I picked up Fear Indexing The X-Files at Printed Matters' New York City shop recently. It's less of a thesis on the 1990's television baby's (the show ran from from 1992 to 2002) fear-based ideology and more a pleasurable visual language that reminds you why the show was really good to begin with. Nora Khan and Steven Warwick really dissect the entire filmography of the 9-series long show. They touch on how the show mirrors common fears in popular culture and society like cold war spy concerns and extraterrestrials. More interesting is the writing on how the rise of the internet played a fundamental role in developing the narrative of the show. Here are some scans:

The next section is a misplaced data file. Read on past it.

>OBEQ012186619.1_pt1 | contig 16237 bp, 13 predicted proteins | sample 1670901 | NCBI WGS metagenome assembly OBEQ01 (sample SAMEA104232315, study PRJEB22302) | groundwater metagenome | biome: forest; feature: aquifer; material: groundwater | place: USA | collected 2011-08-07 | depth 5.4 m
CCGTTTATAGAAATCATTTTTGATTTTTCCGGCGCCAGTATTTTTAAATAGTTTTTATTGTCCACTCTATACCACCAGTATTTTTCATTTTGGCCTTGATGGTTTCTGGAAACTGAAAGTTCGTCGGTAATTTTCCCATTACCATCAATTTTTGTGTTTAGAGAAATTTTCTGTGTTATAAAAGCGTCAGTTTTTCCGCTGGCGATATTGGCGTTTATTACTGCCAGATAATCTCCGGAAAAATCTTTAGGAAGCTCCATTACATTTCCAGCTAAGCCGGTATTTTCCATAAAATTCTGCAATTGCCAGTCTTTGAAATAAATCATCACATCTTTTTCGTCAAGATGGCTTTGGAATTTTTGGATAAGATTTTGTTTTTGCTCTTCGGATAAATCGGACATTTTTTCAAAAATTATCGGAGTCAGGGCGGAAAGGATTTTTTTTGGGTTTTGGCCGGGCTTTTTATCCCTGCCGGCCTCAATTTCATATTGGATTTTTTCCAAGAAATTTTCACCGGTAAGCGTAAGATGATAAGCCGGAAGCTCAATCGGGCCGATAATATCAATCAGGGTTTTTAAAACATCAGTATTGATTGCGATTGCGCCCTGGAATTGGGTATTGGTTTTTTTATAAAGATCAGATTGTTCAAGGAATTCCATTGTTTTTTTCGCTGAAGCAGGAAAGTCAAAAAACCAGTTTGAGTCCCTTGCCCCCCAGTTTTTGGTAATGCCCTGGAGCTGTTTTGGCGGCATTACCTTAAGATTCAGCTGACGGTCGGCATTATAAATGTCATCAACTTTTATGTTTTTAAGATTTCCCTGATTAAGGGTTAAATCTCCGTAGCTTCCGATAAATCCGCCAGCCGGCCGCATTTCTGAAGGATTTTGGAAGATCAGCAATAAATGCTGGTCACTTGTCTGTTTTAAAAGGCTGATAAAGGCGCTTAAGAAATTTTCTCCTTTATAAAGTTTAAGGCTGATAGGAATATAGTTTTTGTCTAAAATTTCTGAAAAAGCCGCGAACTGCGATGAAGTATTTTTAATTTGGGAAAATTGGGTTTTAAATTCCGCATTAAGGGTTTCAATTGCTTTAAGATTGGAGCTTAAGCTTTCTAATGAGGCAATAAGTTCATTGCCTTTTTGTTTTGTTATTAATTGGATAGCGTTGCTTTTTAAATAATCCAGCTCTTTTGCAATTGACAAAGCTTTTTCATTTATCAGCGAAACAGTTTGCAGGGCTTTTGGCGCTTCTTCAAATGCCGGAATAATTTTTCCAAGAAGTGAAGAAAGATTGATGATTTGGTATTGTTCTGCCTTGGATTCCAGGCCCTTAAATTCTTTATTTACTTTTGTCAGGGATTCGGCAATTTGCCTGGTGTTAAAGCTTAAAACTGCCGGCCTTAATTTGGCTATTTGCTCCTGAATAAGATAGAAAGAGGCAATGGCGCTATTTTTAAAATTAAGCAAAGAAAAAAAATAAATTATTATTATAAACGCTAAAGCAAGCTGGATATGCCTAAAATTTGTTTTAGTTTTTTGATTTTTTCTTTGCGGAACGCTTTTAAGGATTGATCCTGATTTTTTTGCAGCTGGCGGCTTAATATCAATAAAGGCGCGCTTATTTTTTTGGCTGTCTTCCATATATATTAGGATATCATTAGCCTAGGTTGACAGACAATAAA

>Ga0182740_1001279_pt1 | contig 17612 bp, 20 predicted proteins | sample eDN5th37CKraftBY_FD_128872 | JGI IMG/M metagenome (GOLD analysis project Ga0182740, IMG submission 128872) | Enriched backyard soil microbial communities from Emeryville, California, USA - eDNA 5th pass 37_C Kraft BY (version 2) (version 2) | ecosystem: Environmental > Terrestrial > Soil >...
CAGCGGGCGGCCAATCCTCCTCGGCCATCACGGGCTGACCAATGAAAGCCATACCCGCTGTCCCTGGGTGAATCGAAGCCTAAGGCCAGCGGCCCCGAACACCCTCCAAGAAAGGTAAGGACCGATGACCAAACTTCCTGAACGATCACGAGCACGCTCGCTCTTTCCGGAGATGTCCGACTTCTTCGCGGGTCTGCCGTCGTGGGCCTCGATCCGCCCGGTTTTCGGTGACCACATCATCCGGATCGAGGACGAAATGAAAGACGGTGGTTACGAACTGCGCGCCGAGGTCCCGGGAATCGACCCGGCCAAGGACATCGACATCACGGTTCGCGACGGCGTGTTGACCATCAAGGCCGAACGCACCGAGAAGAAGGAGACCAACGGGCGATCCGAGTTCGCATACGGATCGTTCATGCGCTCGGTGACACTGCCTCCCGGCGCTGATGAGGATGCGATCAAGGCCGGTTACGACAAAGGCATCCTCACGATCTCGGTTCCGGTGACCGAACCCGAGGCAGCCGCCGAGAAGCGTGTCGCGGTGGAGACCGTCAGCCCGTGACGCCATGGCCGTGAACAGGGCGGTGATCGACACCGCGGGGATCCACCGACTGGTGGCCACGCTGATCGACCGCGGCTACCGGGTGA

The X-Files emerged in a unique affective period, between the residue of Cold War fears and pre-9/11 millennial optimism. In its figuration of bogeyman and enemies, the series spoke to the psychological anxieties of a complex time.
The X-Files offered many potent outlets for a viewer?s sense of injustice. The agents were on a mission to expose government cover-ups and corrupt agents, to locate Mulder?s abducted sister, and to solve the unsolvable.
Scully ? when you get this message I will be too far away for you to stop me, but where I?m going I cannot allow you to follow. I won?t let you jeopardize your life and your career for reasons purely personal to me.
This book is pretty great. You can buy it on Primary Information's website here.